By: Albert Payson Terhune (1872-1942)
Albert Payson Terhune was a journalist but is probably best known as a breeder of dogs, in particular collies at his Sunnybank Kennels. Bruce charts the story of an unwanted puppy who becomes loved by the mistress of the family. He then becomes enlisted as a carrier dog in World War 1, completing heroic tasks and coming home a war hero
By: Sarath Kumar Ghosh (1883-?)
Wonders of the Jungle
How do elephants drink? What is the Law of the Jungle at the water hole? How does an elephant baby learn to feed and learn to swim? How do they walk under water? In what order do buffaloes drink? How do buffaloes fight the tiger? These and other wild inhabitants of the Indian jungle such as pigs, wild dogs, deer, camels, bears and birds are discussed in lively stories to entertain but mainly educate children of school age. "One of the great thinkers of the world has said that all the sciences are embodied in natural history...
By: Abbie Farwell Brown (1871-1927)
Curious Book of Birds
Now the interesting facts about birds we have always with us. We can find them out for ourselves, which is a very pleasant thing to do, or we can take the word of others, of which there is no lack. But it is the quaint fancies about birds which are in danger of being lost. The long-time fancies which the world's children in all lands have been taught are quite as important as the every-day facts. They show what the little feathered brothers have been to the children of men; how we have come to like some and to dislike others as we do; why the poets have called them by certain nicknames which we ought to know; and why a great many strange things are so, in the minds of childlike people.
|The Book of Saints and Friendly Beasts|
By: Adam White (1817-1879)
|Heads and Tales : or, Anecdotes and Stories of Quadrupeds and Other Beasts, Chiefly Connected with Incidents in the Histories of More or Less Distinguished Men.|
By: Aesop (620 BC - 563 BC)
As children, our first experience of the magic of talking animals, the conflict between good and evil, the battle of wits between the cunning and the innocent most probably came from Aesop's Fables. These delightful, pithy and brief narratives are simple, easy to understand and convey their message in a memorable and charming fashion. Aesop's Fables by Aesop consists of about 600 tales, some well-loved and familiar, others less known but just as entertaining and educative and help us map the perimeters of our moral universe...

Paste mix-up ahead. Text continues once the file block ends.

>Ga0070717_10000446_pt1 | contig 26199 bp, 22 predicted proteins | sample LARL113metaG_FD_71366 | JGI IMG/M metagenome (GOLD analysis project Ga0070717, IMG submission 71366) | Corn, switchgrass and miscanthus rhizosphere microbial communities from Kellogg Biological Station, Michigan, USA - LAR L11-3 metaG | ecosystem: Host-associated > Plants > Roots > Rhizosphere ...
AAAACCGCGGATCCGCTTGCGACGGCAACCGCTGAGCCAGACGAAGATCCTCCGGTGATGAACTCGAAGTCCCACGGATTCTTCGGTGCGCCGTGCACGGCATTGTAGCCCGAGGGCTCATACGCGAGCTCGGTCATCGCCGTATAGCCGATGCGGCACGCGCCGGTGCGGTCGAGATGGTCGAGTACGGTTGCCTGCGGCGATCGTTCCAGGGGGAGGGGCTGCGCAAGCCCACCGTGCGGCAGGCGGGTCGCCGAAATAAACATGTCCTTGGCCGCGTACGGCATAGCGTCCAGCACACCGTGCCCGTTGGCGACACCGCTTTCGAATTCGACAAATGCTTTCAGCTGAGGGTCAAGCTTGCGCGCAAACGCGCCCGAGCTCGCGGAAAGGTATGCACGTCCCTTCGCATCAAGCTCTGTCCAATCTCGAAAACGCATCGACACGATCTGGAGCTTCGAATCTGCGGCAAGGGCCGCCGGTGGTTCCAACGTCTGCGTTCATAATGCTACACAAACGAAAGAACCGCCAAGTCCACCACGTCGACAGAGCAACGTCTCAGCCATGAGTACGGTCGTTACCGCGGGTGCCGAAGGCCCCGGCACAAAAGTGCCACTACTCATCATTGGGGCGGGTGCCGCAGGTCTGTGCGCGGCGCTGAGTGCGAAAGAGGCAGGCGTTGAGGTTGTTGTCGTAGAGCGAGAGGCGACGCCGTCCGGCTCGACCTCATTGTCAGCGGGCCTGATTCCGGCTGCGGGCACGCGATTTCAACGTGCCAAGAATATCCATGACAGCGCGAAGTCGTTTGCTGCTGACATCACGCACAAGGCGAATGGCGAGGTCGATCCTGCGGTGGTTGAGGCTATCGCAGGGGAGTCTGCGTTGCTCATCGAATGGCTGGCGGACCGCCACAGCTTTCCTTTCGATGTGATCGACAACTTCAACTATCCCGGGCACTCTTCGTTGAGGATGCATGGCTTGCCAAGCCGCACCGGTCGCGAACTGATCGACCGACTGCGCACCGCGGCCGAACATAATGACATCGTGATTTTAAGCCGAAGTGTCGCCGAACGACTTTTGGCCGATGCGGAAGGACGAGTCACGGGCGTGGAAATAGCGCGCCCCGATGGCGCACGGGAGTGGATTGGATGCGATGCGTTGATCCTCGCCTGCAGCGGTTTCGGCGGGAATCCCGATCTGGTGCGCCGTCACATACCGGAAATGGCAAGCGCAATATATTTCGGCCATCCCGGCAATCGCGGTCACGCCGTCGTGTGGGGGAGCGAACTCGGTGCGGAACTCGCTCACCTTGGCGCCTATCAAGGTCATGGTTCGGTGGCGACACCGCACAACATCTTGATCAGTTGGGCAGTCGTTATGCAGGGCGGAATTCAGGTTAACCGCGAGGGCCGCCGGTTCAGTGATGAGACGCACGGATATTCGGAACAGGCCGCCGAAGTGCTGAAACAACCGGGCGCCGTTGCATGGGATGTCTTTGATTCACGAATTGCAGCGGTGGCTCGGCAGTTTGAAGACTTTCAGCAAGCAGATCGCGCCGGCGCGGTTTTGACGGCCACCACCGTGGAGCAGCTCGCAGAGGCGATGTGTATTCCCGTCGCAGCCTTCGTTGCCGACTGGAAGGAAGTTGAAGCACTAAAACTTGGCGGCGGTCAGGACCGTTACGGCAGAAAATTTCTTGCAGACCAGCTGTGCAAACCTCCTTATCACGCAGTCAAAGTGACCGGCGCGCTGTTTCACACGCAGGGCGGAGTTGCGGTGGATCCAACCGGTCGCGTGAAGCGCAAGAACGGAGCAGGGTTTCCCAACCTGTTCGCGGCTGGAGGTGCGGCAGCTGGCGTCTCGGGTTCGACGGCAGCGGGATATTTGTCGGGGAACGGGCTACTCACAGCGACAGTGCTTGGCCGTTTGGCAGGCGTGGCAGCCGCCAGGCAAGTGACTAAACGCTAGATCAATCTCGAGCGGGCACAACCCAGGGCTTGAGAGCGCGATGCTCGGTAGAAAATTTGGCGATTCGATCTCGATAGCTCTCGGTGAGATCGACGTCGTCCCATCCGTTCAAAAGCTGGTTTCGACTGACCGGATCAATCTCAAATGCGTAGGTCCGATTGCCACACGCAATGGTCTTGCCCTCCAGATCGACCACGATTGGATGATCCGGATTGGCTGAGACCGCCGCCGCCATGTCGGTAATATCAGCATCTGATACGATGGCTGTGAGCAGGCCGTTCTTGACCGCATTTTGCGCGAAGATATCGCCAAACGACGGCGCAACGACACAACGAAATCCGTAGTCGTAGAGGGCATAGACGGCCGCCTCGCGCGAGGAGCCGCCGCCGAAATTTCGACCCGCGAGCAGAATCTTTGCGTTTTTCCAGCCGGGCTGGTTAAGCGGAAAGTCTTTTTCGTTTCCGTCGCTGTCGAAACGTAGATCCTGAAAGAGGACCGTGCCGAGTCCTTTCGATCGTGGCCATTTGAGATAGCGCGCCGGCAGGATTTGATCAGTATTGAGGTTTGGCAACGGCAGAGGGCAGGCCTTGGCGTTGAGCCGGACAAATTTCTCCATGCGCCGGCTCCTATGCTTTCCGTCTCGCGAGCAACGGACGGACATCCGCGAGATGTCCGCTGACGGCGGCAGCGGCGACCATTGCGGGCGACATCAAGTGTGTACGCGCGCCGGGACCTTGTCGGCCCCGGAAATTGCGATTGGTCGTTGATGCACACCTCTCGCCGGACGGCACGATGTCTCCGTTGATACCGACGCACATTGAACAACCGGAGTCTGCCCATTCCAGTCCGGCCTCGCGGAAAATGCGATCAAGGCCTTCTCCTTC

The Aesop for Children
THE AESOP FOR CHILDRENTHE WOLF AND THE KIDThere was once a little Kid whose growing horns made him think he was a grown-up Billy Goat and able to take care of himself. So one evening when the flock started home from the pasture and his mother called, the Kid paid no heed and kept right on nibbling the tender grass. A little later when he lifted his head, the flock was gone. He was all alone. The sun was sinking. Long shadows came creeping over the ground. A chilly little wind came creeping with them making scary noises in the grass...
By: Albert Bigelow Paine (1861-1937)
|How Mr. Rabbit Lost his Tail Hollow Tree Stories|
|Hollow Tree Nights and Days|
|Mr. Rabbit's Wedding Hollow Tree Stories|
|Mr. Turtle's Flying Adventure Hollow Tree Stories|
By: Albert Payson Terhune (1872-1942)
Albert Payson Terhune, perhaps best known for his book Lad, a Dog (later turned into a popular movie), was also a breeder of collies and a journalist. Some of his collie lines survive to this day. His Dog is a story about Link Ferris who finds an injured dog on his way home one evening. Knowing nothing about dogs, Link nurses the dog back to health and the two form a bond such as only can be formed between human and canine. Unable to locate the collie’s owner, Link christens his dog ‘Chum’ who becomes invaluable in tending to the daily needs of his meager farm...